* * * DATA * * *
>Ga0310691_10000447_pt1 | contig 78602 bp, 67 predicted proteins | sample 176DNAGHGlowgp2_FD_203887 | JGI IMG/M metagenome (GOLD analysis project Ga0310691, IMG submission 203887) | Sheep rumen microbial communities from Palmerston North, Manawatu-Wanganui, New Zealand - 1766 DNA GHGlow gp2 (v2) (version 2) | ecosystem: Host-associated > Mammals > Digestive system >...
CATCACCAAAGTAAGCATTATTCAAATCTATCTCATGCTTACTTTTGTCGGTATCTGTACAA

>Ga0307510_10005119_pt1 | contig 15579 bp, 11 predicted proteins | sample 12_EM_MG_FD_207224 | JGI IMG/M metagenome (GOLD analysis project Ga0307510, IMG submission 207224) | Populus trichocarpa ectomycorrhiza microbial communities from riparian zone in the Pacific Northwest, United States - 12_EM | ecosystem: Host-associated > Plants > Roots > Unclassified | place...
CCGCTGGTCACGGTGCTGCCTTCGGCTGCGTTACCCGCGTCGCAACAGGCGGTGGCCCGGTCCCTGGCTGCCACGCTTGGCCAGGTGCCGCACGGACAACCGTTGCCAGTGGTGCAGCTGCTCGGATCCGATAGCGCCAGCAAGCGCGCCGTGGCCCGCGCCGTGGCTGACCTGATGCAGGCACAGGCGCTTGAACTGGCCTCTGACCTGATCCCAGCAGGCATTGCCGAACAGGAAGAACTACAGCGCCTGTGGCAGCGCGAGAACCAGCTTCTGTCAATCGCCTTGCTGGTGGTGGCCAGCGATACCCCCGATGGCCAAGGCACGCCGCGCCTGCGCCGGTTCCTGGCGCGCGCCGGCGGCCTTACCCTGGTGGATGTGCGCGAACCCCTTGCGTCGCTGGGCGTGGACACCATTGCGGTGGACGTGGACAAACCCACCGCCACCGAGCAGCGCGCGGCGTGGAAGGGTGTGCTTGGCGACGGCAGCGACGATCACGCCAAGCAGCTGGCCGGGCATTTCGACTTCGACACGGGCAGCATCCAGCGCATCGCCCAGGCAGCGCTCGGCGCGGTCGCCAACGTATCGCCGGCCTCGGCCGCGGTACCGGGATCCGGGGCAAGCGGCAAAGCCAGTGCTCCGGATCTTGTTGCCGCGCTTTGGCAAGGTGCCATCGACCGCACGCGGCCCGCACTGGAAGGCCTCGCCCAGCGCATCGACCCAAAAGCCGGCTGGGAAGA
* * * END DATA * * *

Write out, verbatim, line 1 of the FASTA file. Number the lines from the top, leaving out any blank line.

>Ga0310691_10000447_pt1 | contig 78602 bp, 67 predicted proteins | sample 176DNAGHGlowgp2_FD_203887 | JGI IMG/M metagenome (GOLD analysis project Ga0310691, IMG submission 203887) | Sheep rumen microbial communities from Palmerston North, Manawatu-Wanganui, New Zealand - 1766 DNA GHGlow gp2 (v2) (version 2) | ecosystem: Host-associated > Mammals > Digestive system >...